to be necessary with the cessation of the process, will disappear. While the benefits achieved during the predatory period remain a permanent inheritance, the evils, social and individual, entailed by it will decrease and slowly die out.
Thus, then, contemplating social structures and actions from the evolution point of view, we may preserve that calmness which is needful for scientific interpretation of them, without losing our powers of feeling moral reprobation or approbation.
To these preliminary remarks respecting the mental attitude to be preserved by the student of political institutions, a few briefer ones must be added respecting the subject-matters he has to deal with.
If societies were all of the same species, and differed only in their stages of growth and structure, comparisons would disclose clearly the course of evolution; but unlikenesses of type among them, here great and there small, obscure the results of such comparisons.
Again, if each society grew and unfolded itself without the intrusion of additional factors, interpretation would be relatively easy; but the complicated processes of development are frequently recomplicated by sudden changes in the sets of factors. Now the size of the social aggregate is all at once increased or decreased by annexation or by loss of territory; and now the average character of its units is changed by the coming in of another race as conquerors or as slaves; while, as a further incident of this change, new social relations are superposed on the old. In many cases, the repeated overrunnings of societies by one another, the minglings of peoples and institutions, the breakings up and reaggregations, so destroy the continuity of normal changes as to make it extremely difficult if not impossible to draw conclusions.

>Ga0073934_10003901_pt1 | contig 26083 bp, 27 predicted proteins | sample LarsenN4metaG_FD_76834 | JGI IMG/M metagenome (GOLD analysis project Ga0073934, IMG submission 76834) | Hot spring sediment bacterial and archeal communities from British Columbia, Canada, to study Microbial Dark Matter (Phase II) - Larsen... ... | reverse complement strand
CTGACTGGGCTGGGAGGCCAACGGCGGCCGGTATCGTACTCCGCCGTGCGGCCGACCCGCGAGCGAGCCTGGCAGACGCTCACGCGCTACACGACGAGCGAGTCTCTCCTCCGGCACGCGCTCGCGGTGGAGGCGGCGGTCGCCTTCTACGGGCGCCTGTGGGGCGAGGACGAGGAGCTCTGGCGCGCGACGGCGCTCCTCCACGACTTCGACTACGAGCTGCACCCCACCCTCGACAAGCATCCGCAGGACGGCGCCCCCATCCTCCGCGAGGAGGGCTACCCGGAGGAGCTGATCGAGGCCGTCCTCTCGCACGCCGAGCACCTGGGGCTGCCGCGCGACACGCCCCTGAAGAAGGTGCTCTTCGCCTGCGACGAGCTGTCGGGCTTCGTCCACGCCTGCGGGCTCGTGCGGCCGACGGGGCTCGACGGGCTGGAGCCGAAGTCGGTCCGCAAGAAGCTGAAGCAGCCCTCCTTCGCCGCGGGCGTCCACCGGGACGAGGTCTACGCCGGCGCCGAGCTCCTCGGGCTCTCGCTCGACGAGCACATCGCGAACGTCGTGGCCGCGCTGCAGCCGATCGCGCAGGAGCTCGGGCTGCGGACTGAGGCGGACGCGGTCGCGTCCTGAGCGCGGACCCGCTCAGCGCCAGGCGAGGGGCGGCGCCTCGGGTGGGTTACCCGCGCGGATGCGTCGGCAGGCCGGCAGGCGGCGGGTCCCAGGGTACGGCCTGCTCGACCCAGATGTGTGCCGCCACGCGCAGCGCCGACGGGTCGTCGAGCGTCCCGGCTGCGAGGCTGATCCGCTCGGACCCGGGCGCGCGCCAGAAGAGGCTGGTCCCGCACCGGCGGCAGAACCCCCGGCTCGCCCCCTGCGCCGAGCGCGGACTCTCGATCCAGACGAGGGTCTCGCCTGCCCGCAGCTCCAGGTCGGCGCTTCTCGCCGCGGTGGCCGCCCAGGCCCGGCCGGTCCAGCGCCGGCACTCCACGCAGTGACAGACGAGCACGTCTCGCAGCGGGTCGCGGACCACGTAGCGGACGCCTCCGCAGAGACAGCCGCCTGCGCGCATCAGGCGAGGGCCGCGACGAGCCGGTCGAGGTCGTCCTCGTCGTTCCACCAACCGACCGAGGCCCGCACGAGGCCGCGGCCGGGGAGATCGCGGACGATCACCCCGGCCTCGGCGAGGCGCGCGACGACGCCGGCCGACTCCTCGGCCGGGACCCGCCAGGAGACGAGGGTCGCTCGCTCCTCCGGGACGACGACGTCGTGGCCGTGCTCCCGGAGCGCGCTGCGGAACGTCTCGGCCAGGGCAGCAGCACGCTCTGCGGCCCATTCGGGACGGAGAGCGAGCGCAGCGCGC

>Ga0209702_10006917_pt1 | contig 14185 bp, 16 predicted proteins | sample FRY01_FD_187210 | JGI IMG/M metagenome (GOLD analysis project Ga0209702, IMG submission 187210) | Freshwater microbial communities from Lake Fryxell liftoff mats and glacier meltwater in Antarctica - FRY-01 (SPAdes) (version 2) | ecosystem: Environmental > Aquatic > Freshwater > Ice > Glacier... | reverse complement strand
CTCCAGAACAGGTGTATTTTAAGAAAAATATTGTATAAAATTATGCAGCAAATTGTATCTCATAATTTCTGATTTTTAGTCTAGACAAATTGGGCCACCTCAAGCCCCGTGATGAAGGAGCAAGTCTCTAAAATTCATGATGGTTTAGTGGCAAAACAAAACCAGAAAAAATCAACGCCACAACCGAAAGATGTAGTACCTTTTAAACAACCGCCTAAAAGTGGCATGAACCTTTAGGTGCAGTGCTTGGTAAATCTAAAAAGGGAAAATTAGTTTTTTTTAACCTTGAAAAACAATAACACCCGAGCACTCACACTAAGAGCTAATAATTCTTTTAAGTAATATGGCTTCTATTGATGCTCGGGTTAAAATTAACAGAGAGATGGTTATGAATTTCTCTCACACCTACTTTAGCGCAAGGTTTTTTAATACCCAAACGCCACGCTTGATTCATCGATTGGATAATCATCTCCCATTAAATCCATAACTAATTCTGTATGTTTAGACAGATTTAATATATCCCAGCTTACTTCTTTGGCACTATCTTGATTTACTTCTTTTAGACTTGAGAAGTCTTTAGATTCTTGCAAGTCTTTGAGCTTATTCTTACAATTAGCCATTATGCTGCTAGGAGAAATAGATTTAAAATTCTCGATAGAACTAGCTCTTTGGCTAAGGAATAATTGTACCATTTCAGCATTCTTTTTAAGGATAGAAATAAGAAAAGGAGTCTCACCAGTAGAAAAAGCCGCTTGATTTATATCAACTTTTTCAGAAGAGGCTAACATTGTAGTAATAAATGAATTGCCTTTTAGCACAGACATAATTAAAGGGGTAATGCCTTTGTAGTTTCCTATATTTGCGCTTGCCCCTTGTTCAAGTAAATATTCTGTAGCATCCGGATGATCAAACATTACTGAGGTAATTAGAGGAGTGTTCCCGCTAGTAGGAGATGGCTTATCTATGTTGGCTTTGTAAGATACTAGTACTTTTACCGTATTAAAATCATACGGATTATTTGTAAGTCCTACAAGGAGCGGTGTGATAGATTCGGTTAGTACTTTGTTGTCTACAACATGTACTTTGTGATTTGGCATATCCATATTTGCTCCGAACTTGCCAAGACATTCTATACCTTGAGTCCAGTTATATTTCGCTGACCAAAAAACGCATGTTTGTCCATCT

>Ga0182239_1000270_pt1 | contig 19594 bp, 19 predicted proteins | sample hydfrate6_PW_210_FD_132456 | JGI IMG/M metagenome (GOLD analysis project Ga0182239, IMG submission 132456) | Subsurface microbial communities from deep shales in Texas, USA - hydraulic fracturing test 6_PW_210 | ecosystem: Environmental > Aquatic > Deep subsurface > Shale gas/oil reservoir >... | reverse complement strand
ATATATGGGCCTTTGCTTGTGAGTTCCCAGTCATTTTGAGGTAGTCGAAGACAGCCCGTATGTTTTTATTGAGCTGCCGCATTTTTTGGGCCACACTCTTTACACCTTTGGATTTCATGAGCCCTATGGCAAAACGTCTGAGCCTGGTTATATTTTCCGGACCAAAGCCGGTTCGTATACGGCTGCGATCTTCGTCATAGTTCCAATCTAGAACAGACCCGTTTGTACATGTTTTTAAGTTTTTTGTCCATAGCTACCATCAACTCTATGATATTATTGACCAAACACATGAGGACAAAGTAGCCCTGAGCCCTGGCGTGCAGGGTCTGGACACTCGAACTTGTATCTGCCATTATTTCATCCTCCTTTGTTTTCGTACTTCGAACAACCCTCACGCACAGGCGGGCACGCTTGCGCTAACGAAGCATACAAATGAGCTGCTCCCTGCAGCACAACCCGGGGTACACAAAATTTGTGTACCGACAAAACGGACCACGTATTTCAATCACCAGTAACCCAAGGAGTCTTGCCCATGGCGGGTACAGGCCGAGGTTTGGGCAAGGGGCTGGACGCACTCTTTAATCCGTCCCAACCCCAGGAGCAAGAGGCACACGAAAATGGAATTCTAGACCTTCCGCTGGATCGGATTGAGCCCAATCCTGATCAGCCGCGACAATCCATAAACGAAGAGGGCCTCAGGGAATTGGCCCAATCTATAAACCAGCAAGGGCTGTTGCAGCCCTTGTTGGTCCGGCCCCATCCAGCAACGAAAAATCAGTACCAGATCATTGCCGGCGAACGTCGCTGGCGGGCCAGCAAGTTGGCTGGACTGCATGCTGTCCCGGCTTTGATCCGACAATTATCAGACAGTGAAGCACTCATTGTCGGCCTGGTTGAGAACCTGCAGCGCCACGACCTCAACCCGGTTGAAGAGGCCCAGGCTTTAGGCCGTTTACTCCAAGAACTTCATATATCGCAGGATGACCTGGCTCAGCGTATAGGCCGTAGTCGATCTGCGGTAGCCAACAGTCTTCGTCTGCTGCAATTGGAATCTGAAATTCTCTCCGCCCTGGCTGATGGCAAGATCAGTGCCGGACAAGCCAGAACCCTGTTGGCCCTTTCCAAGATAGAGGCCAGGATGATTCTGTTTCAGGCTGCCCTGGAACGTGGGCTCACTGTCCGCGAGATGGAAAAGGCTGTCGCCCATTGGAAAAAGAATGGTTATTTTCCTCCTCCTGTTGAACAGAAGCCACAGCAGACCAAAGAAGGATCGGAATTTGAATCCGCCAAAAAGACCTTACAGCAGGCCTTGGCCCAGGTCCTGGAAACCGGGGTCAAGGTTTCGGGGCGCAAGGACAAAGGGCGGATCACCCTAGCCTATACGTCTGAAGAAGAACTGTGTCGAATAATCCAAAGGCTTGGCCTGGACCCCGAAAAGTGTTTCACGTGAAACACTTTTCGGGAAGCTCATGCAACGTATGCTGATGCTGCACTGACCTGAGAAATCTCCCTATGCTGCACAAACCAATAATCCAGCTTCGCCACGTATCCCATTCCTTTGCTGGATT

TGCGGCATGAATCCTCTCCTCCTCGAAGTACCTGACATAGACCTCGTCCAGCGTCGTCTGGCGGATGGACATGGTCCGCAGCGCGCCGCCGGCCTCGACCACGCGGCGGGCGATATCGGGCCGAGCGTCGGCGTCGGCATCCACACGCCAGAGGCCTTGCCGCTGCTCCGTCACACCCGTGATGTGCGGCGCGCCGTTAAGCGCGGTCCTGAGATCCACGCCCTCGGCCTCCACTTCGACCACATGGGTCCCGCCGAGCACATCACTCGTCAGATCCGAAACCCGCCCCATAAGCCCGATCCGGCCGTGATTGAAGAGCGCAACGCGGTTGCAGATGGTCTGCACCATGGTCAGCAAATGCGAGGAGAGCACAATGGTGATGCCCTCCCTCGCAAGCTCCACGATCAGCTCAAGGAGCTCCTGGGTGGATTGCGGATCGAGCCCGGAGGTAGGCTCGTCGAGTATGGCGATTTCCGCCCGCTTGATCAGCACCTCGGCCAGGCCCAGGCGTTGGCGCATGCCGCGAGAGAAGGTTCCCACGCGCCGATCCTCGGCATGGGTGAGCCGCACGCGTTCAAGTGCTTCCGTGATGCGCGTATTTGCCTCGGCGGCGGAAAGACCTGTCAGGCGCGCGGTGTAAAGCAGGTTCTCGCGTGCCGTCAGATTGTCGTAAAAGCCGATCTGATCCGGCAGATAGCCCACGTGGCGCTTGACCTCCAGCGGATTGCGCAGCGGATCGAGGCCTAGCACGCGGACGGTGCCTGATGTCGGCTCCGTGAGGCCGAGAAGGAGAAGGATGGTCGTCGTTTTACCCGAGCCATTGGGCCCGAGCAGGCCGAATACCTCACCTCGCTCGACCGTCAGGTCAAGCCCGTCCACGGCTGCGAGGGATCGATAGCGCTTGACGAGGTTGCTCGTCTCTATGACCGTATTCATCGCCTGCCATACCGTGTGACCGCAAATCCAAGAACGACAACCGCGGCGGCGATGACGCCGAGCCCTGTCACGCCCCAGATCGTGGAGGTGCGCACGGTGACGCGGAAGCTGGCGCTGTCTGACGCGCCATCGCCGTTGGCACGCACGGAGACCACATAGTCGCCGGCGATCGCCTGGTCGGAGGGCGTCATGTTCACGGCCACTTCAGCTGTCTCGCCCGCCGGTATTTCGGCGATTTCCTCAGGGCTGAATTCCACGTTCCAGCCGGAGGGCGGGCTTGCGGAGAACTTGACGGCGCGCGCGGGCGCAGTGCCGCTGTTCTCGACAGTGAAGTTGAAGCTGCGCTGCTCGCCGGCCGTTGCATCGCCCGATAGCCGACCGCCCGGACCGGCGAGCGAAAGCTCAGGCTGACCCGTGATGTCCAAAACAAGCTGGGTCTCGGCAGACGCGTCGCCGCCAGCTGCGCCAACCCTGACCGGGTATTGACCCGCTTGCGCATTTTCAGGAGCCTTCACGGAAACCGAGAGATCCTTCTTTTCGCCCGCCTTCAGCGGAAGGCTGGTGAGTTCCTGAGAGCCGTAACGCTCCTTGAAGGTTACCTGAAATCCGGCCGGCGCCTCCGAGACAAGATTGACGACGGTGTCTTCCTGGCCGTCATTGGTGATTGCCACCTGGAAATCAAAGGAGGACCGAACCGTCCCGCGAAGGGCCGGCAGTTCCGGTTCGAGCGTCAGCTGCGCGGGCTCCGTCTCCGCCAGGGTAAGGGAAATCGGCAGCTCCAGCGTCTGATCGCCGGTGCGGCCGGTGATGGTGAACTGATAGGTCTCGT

Once more, change in the average mode of life pursued by a society, now increasingly warlike and now increasingly industrial, initiates metamorphoses: changed activities generate changes of structures. Hence, there have to be distinguished those progressive rearrangements which belong to the further development of one social type, from those caused by the commencing development of another social type. The lines of an organization adapted to a mode of activity that has ceased, or has been long suspended, begin to fade, and are traversed by the increasingly definite lines of an organization adapted to the mode of activity which has replaced it; and error may result from mistaking traits which belong to the one for those which belong to the other.
Hence we may infer that, out of the complex and confused evidence, only the larger truths are likely to emerge with clearness. While anticipating that certain general conclusions are to be positively